LGBTQ group revokes endorsement of Miami School Board incumbent for anti-trans stance

Colleen Wright
·3 min read

In a rare move, SAVE Dade, a group that aims to protect lesbian, gay, bisexual, transgender and queer people against discrimination, has revoked its endorsement of a Miami-Dade County School Board member seeking reelection.

SAVE Dade executive director Orlando Gonzales said District 7 incumbent Lubby Navarro asked the group to remove her from their list of endorsed candidates. Gonzales said Navarro informed them that she had received and accepted an endorsement from the Miami-based Christian Family Coalition Florida, which calls itself “pro-family” on its website.

In a voter guide posted on the coalition’s website, Navarro is marked as a “highly qualified” candidate who supports prohibiting “biological boys in girls’ bathrooms and locker rooms.”

“That’s the policy issue that concerns us the most,” said Gonzales. “What she said in our interview ... was that she would be voting against that kind of legislation or policy.”

He added, “There’s a conflict in what she’s telling us and what she’s saying to the CFC.”

Four races, 17 candidates. Who is running for Miami-Dade County School Board?

Gonzales said all candidates vetted by SAVE Dade are specifically asked if they will pursue an endorsement from the coalition, a deal-breaker for the pro-LGBTQ group. He said all candidates receive a questionnaire, and once turned in, are interviewed for an endorsement.

“For us, it’s very important to preserve the integrity of our process,” Gonzales said. He declined to share specific details of Navarro’s stance on trans youth or provide the Herald with a copy of her questionnaire, saying the group does not make that material public.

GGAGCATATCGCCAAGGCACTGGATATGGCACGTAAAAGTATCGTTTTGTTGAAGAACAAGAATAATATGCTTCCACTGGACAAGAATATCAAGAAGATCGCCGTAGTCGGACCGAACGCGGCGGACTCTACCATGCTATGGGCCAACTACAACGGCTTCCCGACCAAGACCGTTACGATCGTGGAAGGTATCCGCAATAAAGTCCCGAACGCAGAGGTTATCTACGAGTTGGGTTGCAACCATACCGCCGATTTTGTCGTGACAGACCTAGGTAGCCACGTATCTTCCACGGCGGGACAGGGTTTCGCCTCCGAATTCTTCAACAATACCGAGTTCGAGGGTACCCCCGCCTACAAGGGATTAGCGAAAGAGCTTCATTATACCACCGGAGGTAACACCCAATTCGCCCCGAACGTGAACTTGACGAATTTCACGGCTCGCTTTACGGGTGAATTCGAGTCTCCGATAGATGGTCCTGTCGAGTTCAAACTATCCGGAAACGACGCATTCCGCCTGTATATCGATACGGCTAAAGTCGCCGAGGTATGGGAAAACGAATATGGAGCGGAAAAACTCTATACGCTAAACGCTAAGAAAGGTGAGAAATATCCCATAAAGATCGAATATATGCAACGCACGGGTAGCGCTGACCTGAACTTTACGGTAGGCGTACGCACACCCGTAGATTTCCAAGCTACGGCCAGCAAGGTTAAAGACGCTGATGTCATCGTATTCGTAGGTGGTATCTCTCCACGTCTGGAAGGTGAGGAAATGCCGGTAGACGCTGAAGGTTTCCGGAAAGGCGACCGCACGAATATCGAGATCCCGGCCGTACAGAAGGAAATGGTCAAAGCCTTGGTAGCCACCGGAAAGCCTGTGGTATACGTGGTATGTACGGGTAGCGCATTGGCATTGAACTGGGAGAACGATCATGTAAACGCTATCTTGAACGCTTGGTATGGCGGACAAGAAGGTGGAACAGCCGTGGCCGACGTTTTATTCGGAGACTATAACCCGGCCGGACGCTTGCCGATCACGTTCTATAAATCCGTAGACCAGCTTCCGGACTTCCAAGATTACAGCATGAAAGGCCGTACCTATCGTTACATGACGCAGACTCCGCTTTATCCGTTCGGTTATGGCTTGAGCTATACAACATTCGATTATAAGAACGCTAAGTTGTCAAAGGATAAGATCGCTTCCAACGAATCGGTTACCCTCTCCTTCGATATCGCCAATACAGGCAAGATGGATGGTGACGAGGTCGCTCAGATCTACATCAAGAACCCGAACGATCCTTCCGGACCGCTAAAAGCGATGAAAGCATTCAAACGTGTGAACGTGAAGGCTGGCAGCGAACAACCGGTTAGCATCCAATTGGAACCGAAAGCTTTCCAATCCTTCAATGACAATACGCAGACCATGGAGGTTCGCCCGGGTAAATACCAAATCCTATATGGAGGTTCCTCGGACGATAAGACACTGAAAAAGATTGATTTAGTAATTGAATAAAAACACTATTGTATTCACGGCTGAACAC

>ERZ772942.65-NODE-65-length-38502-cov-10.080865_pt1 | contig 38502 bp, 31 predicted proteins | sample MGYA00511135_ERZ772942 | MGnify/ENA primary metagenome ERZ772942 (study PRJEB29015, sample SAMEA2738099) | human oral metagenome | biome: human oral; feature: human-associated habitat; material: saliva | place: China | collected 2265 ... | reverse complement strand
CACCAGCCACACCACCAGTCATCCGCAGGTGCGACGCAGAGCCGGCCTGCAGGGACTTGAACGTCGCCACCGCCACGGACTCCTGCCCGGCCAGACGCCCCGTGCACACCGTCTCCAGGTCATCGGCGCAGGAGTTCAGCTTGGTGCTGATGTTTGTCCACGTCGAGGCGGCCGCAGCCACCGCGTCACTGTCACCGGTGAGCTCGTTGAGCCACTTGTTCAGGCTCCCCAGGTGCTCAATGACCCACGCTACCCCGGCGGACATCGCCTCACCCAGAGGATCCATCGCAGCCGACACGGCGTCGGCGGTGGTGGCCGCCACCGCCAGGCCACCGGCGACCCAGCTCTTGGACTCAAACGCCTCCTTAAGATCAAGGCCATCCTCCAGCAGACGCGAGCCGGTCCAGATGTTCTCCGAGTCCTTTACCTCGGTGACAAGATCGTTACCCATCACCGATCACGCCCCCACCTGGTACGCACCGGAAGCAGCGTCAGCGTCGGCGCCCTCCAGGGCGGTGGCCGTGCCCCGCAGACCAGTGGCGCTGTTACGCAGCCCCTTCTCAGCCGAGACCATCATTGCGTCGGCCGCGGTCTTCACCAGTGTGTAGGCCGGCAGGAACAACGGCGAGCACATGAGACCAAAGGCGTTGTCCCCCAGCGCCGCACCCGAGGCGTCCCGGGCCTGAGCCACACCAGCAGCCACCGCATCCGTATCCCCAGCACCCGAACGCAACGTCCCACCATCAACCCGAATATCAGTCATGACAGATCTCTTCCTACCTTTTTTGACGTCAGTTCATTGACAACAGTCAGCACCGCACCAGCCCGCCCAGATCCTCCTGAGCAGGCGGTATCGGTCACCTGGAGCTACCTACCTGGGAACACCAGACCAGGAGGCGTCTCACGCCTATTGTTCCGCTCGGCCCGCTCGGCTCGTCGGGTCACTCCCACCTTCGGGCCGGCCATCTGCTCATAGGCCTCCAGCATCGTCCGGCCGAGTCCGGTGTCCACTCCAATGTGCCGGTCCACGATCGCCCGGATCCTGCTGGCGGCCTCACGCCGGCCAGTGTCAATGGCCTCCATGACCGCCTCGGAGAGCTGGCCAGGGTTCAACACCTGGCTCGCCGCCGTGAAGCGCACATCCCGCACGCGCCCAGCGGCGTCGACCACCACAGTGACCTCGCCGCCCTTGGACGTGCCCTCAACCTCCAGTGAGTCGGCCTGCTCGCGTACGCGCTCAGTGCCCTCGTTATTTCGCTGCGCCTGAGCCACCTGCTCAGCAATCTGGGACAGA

After she was appointed to the School Board by Gov. Rick Scott in 2015, Navarro ran in her first election for her seat in 2016. SAVE Dade did not endorse her at that time.

Anthony Verdugo, founder and executive director of the Christian Family Coalition, said his group determines which candidates are qualified based on experience, knowledge and their stance on issues related to education.

“If you want to talk about an equality candidate or fairness candidate, that’s Lubby Navarro,” he said, pointing out that she is in favor of equal rights for students and faculty to celebrate religious holidays and teaching the Bible as history as an elective course.

“This whole issue with gender identity is just really so confusing to so many people,” said Verdugo. “When you look at the issue and how people talk about it and the narrative, the narrative is mostly boys using girls’ bathrooms. I think that’s just natural to have that fear.”

Navarro is also marked supporting parental consent for sex education, according to the voter guide.

In a text, Navarro told a reporter, “I support all students.” She did not answer questions about her stance on trans youth and why she accepted the coalition’s endorsement after earning the SAVE Dade endorsement.

Both organizations said they did not make any donations to Navarro’s campaign, which has topped $100,000, almost doubling the amount raised by her two challengers.

Marie Flore Lindor-Latortue, a health sciences adjunct professor at Miami Dade College and a Haitian media personality, has raised $58,483. Lorraine Ordenes Real, a retired school district elementary school assistant principal, has raised $13,743.

The Christian Family Coalition also marked District 5 candidate Christi Fraga as a “highly qualified” candidate, though candidates Mara Zapata and Jaime Petralanda also supported the coalition’s platform, including prohibiting trans girls from using the girls’ bathroom. Another candidate, Michel Diaz Suarez, did not submit any answers.

The coalition did not have any picks or answers from candidates running for School Board seats in District 3 and District 9.

This is a developing story. Check back for updates.